Malaga (Andalusia) is the birthplace of Pablo Picasso, it could also be known as the birthplace of cubism. It is one of the oldest cities in the world, having been founded by the Phoenicians in the 8th century. Not surprisingly, Malaga is a city full of art, where you can enjoy exhibitions
dedicated to glass and crystal, classic cars, contemporary installations and, of course, the work of Picasso.
Walk among banana trees and beautiful fountains along the Paseo del Parque
and visit the old town, where you can quench your thirst in a typical bar.
Malaga’s annual city fair in August is an exuberant week-long street party with lots of flamenco and ‘fino’ (sherry). The fair commemorates the reconquest of the city by Isabella and Ferdinand in 1487 and traditionally lasts for a week from Saturday to Sunday (both inclusive) during the third week of August.
Caminito del Rey
Malaga (Andalusia) Is already known worldwide as one of the most vertiginous trails in the world and as one of the most attractive new destinations in the interior of Malaga.
However, it took a lot of walking to get here.
This path that runs through the Desfiladero de los Gaitanes dates from the early twentieth century, was closed in the early twenty-first century -after several fatal accidents- and it was not until 2014 when the
Diputación de Málaga began the process of awarding the restoration works.
Fortunately, the goal of the route has a happy ending:
the Caminito del Rey has celebrated this 2018 its third anniversary reaching the figure of one million visitors.
“The success of the Caminito del Rey and what differentiates it from other similar spaces are mainly its history, the natural environment and its proximity to the Costa del Sol.
Malaga (Andalusia) El Caminito del Rey is a route that extends along the Desfiladero de los Gaitanes.
A natural place formed by the Guadalhorce River that stands out for the verticality of its walls,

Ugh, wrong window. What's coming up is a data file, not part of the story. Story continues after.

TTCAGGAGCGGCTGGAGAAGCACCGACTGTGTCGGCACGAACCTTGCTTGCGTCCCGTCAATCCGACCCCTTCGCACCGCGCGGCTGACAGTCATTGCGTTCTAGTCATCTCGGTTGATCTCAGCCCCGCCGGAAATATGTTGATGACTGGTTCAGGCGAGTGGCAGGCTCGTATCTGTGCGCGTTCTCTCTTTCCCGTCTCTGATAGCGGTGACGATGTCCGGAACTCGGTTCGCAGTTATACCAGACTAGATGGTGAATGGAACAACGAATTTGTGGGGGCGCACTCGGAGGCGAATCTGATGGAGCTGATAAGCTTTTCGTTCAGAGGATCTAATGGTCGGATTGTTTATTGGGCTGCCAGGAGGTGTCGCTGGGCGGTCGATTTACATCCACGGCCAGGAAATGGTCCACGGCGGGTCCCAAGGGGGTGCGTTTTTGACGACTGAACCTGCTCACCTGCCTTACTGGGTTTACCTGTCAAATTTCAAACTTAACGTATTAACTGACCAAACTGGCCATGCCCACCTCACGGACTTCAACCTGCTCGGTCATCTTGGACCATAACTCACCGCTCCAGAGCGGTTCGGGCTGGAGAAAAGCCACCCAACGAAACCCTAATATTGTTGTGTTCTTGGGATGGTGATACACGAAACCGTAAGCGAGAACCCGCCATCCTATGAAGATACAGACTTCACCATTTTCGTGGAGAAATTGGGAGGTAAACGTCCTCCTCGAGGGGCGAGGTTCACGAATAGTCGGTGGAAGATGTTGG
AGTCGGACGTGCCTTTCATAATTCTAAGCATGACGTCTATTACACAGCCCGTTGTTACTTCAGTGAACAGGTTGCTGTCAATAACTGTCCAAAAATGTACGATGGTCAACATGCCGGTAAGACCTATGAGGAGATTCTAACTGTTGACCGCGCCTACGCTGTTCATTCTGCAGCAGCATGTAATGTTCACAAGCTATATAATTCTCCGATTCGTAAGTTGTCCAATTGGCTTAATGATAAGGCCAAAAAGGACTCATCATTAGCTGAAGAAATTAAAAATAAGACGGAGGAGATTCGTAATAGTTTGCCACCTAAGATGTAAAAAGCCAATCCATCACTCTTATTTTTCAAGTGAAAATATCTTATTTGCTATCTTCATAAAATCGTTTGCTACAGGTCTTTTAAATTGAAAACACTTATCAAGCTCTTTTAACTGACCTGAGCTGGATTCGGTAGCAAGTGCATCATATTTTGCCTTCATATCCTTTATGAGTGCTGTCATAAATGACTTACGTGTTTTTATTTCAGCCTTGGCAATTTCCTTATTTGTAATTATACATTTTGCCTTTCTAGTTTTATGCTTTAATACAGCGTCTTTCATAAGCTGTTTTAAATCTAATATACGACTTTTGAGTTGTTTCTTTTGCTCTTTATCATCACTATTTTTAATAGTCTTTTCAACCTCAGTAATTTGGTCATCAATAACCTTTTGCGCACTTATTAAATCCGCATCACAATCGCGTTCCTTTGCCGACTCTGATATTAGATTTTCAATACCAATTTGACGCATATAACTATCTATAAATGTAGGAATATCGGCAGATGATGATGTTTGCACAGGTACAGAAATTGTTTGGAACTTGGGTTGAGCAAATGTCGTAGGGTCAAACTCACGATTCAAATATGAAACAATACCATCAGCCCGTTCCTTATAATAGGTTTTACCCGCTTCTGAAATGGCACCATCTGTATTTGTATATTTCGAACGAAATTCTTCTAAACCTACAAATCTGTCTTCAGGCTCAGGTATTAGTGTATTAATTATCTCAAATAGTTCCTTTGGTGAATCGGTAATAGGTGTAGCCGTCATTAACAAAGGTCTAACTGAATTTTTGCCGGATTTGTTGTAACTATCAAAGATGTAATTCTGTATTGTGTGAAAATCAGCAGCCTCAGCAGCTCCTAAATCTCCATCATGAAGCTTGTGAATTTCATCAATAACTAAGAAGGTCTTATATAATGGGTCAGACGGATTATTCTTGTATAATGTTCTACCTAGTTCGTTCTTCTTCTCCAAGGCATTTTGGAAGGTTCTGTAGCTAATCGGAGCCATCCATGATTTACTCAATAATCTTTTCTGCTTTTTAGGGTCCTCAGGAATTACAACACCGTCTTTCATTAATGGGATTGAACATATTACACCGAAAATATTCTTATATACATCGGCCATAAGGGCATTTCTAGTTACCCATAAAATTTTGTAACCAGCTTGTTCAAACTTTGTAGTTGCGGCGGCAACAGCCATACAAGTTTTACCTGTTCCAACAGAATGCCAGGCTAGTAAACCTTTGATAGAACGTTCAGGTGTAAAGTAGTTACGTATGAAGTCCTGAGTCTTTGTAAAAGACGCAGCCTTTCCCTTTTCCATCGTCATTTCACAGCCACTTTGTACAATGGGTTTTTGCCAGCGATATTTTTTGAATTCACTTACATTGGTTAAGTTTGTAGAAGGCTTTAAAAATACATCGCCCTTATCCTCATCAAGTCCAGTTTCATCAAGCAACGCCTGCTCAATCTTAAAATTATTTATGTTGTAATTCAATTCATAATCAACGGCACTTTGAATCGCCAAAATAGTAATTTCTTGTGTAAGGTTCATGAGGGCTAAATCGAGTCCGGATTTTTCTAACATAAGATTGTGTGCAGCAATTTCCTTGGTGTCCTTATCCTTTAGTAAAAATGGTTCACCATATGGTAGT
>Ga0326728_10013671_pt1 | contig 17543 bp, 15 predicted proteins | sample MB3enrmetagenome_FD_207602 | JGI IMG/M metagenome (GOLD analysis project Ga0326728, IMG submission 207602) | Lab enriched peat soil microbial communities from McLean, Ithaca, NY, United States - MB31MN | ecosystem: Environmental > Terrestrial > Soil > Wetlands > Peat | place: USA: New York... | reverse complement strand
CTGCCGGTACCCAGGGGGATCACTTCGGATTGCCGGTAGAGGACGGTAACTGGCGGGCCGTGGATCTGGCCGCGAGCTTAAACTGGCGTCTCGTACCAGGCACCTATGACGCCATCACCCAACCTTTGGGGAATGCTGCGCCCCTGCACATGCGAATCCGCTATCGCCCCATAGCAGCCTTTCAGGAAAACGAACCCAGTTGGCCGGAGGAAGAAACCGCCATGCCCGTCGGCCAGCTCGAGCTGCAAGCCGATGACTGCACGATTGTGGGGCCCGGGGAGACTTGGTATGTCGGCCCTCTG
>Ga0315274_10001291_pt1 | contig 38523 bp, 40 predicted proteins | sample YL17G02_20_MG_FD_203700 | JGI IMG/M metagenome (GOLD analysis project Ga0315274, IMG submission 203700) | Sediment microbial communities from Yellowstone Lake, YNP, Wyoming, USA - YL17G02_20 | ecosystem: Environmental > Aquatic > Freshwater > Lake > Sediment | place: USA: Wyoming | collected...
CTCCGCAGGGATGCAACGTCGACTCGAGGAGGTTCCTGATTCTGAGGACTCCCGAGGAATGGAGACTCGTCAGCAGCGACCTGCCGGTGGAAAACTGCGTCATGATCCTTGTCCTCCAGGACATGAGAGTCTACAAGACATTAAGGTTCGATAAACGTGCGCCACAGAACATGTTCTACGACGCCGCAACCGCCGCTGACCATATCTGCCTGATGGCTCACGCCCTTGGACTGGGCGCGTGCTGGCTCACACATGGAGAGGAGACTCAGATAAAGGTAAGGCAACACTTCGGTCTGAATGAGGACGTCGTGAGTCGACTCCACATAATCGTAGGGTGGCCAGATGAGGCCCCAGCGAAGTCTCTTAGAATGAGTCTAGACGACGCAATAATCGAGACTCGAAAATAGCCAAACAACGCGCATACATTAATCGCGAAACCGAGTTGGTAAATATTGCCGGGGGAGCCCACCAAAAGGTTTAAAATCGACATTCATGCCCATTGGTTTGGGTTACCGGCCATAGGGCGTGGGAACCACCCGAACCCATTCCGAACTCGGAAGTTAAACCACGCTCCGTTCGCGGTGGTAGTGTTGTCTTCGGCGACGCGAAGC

which reach 300 meters high, and its limited width, which in most cases does not exceed ten meters.
The small path that goes along this gorge has a length of three kilometers, another key point a width of one meter and an average distance over the river of 100 meters.
Easter Week in Malaga
Malaga (Andalusia) annual city fair in August is an exuberant week-long street party with lots of flamenco and ‘fino’ (sherry).
The fair commemorates the reconquest of the city by Isabella and Ferdinand in 1487
and traditionally lasts for a week from Saturday to Sunday (both inclusive) during the third week of August.
Holy Week, has an ancestral tradition that dates back to the time of the Catholic Monarchs.
basically Malaga is the capital of the Costa del Sol and is located in the south of Spain,
a land that in the 21st century coexists perfectly with modernity and its traditions. The most famous of these traditions is undoubtedly the famous Holy Week of Malaga.
If you are not yet familiar with the Semana Santa in Malaga you are not aware of the great spectacle you are missing,
those who have already experienced it are so fascinated with its cultural representation and devotional display,
that they return every year to merge into the rivers of people who come out to see the Semana Santa processions in Malaga.
The Malaga parades stand out for two things;
the composition of the parade and the exuberance of the thrones that can be carried by up to 250 people.
According to the history of the Holy Week in Malaga, the current thrones did not exist and the images were carried on discreetly sized platforms that were assembled inside a church. When the platforms were no longer assembled inside the church, the colossal thrones that were assembled in the typical tinglaos began to appear. Seeing them assembled was a real spectacle for the Holy Week processions in Malaga.
For more than 500 years of uninterrupted history,
the Holy Week of Malaga has remained present in the religious and popular sentiment of the people of Malaga.
On February 16, 1980 it was declared of International Tourist Interest. A spectacular event of religious, social and cultural character that attracts millions of visitors to the capital of the Costa del Sol.
In addition to the size of the thrones, it is very surprising to see how the men who carry them perform a maneuver known as the pulses,
which happens when the steward gives three rings of the bell so that the thrones of up to four tons are lifted with the palms of the hands.
A moment worthy of admiration considering that the heaviest is 4.1 tons with four meters wide by six meters high.
These opulent thrones, or “pasos” as they are known in other parts of Andalusia,
are accompanied by a large procession, which also includes mantillas on the days of greatest mourning.
The thrones are carried by men and women of throne that are part of the brotherhoods of the holy week in Malaga. They are very numerous.
Each one of them has a brotherhood house where the traditional
transfers of the titular image take place days before the Holy Week program begins in Malaga, where they assemble the throne and go directly to the procession.
It is curious to see how some brotherhoods are composed of very young people,
who are integrated either to follow a legacy or devotion, the case is that the work they do brings a lot of pomposity to the Holy Week in Malaga.